GA 790XTA-UD4 No Drives Found

Discussion in 'Gigabyte' started by KernelDebugger, Aug 7, 2010.

  1. Early in the boot sequence this screen appears:

    Gigabyte Technology: PCI Express to SATA II HOST
    Controller ROM V1.07.16C
    Detecting Drives; Done;
    No Drives Found

    The systems works great. I'm running a single SATA II, no RAID. The HDD
    is connected to one of the SATA II ports. BIOS F2.

    Is there a controller in the BIOS that I can disable to stop that screen
    (and the few
    seconds delay it causes)?

    TIA
     
    KernelDebugger, Aug 7, 2010
    #1
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  2. KernelDebugger

    Paul Guest

    In the manual, under "Integrated Peripherals", I see

    OnChip IDE Channel [Enabled] SB750 ribbon cable IDE
    OnChip SATA Controller [Enabled] SB750 six sata ports total
    OnChip SATA Type [Native IDE] SB750 ports 0..3
    x OnChip SATA Port4/5 Type IDE SB750 ports 4..5
    Onboard ESATA Controller [Enabled] JMB362 two ESATA
    Onboard ESATA Mode [IDE]
    Onboard SATA3 controller [Enabled] Marvell 9128 two SATA 6gbit
    Onboard SATA3 Mode [IDE]
    GSATA RAID Configuration [Press Enter] Mavell 9128 soft RAID capable

    My guess is, it would be the JMB362. I think the Jmicron ROM on my board
    does something similar. When it detects a drive, sometimes the drive
    name will be in green letters. (It uses one color for hard drives, and
    another color for optical drives detected.)

    You have potentially three RAID options on your board.

    1) RAID via SB750 (It appears AMD is using Promise Technology code for that)
    "Press <Ctrl-F> to enter FastBuild..." is a line from a Promise prompt.

    2) RAID via ESATA JMB362
    "Press <Ctrl-G> to enter RAID Setup Utility"

    3) RAID via Marvell 9128 (set AHCI mode, then use GSATA RAID line to configure)

    So the RAID setup on the first two items, happens just after the computer
    starts to power up and POST, and you press the magic key combo. The magic key
    combo works, as long as, in a previous BIOS session, the RAID setting in the
    BIOS was enabled and saved.

    The 9128 setup is more "immediate", in the sense that you can do the whole
    thing in the same BIOS page, at the same time.

    *******

    One thing to keep in the back of your mind, with that number of option ROMs,
    is the amount of low memory available when the BIOS is starting.

    On some desktops, there is a 128KB region defined below 640K, which is
    used to hold all "add-on" BIOS modules. Each BIOS module needs memory to
    operate. Each BIOS module goes through two stages - an initial stage,
    where it uses the most memory, followed by a stage where it "shrinks"
    its memory requirement for the reminder of POST. By shrinking, it may
    leave enough for the next module to load.

    From that 128KB, an Nvidia video card might grab 64KB for the VESA BIOS.
    At one time, the Nvidia didn't shrink at all, so might stay at 64KB.
    That leaves 64KB for the three above RAID BIOS options (or the Jmicron
    message you're seeing). If you were to add an actual RAID card to the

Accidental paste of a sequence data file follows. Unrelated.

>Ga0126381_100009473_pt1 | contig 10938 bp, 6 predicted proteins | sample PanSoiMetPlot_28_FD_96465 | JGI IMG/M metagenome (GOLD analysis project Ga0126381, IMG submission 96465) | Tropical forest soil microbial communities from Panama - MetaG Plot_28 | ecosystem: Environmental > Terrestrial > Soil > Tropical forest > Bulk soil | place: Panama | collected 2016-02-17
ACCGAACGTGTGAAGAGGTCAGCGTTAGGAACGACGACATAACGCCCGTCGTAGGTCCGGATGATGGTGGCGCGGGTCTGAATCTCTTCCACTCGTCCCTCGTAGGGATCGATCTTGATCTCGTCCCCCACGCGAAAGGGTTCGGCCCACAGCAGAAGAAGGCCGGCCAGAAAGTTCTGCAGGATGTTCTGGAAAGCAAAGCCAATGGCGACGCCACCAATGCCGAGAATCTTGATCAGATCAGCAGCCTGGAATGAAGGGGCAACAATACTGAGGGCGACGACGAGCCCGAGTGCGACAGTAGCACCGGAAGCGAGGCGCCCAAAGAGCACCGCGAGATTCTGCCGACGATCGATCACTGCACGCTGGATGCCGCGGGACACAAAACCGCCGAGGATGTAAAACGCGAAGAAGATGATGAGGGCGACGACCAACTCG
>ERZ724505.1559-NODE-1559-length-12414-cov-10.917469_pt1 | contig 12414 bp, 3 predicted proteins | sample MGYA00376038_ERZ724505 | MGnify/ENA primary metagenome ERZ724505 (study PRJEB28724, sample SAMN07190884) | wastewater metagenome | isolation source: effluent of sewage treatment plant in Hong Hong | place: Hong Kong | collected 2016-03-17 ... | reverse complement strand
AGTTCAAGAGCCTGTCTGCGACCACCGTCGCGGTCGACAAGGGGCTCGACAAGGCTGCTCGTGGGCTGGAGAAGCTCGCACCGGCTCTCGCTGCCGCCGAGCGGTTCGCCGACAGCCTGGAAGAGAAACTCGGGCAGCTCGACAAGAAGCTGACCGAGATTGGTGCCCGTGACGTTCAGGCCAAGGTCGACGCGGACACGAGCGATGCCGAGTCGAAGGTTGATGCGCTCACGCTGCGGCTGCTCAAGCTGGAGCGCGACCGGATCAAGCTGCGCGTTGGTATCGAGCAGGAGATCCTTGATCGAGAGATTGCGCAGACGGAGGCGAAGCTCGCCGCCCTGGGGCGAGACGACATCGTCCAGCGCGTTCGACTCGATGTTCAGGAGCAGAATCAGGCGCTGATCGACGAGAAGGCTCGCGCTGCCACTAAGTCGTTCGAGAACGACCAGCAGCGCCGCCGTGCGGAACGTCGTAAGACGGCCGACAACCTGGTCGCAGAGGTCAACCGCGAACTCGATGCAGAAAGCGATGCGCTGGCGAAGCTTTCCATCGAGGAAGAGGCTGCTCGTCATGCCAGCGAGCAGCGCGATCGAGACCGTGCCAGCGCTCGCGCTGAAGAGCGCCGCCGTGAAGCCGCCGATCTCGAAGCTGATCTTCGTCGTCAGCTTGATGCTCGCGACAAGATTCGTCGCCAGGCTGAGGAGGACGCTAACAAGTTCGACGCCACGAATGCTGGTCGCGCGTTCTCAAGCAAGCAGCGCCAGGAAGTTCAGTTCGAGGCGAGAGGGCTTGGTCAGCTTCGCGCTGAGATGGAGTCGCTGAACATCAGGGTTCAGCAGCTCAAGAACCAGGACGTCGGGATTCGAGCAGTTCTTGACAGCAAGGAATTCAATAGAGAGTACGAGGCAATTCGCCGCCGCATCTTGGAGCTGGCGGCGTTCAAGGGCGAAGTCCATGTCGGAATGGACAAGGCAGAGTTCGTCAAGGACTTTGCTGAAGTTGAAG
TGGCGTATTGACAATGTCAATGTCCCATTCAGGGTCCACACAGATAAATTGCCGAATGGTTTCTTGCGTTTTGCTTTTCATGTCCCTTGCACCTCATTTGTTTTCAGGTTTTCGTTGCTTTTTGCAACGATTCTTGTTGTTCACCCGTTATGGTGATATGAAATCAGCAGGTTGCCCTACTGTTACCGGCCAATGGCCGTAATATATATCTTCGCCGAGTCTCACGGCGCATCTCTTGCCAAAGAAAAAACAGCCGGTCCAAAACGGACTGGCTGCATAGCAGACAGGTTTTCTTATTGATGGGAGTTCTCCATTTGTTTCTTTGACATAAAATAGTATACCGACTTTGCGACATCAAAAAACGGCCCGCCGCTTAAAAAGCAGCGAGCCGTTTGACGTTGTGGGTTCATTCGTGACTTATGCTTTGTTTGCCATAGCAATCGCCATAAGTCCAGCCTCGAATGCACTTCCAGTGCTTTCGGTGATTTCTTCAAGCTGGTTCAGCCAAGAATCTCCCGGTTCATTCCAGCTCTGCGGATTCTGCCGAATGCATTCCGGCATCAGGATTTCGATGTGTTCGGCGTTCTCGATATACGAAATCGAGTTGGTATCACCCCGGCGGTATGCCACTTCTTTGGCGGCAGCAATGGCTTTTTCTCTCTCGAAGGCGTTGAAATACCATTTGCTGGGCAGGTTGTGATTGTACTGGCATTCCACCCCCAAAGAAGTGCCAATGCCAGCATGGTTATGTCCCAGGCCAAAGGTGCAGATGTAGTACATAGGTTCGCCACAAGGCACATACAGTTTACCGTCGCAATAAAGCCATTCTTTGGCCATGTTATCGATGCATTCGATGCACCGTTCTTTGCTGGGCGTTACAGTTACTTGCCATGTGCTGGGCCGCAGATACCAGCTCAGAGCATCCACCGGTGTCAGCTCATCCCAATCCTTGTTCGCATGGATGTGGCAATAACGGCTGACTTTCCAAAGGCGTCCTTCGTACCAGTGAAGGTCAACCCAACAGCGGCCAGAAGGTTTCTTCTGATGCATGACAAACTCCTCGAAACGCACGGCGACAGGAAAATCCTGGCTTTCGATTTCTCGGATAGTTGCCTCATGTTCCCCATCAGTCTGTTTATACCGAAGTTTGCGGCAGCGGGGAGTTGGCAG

computer, it would have a BIOS code module to load at boot as well.

    This is all fine and good, until the 64KB is exhausted. It is strictly
    first come, first serve. If you ever find a situation, where one
    of those BIOS modules doesn't seem to be loading, you may have used
    up the 64KB left over. In such a case, disable any onboard controller
    code, which you aren't using, and then your add-in card code may
    begin to run for you.

    So as well as shortening POST time, you can also save the low memory
    resource, for usage by some other card at POST.

    I think a LAN chip that supports PXE booting or the like, may also
    consume that memory. That small chunk of memory is pretty busy.
    Thank the PC architecture, for all that "fun" being stuffed below
    640K. You can have gobs of memory plugged into the computer, and
    you're still stuck with puny 128KB limits on that particular kind
    of memory resource.

    *******

    To answer your original question:

    Onboard ESATA Controller [Disabled]

    By the way, the downloadable PDF versions of the user manual, are
    miles ahead of using the paper copy included in the box. The print
    is relatively small in the paper copies, and you have no "search"
    capability. The PDF makes it much quicker to find stuff (assuming
    you own at least one other computer that is currently running).

    The paper copy exists, so you can be on a desert island, and be
    able to complete your build without any other source of info.

    HTH,
    Paul
     
    Paul, Aug 7, 2010
    #2
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  3. Thank you. Obviously I need to do some studying to
    digest all the good info. There are several issues with the boot
    up and now I have a better idea of who the culprits are.
     
    KernelDebugger, Aug 7, 2010
    #3
  4. Thanks Paul, disabling the Onboard ESata Controller got rid of the Detecting
    Drives; No Drives Found.

     
    KernelDebugger, Aug 8, 2010
    #4
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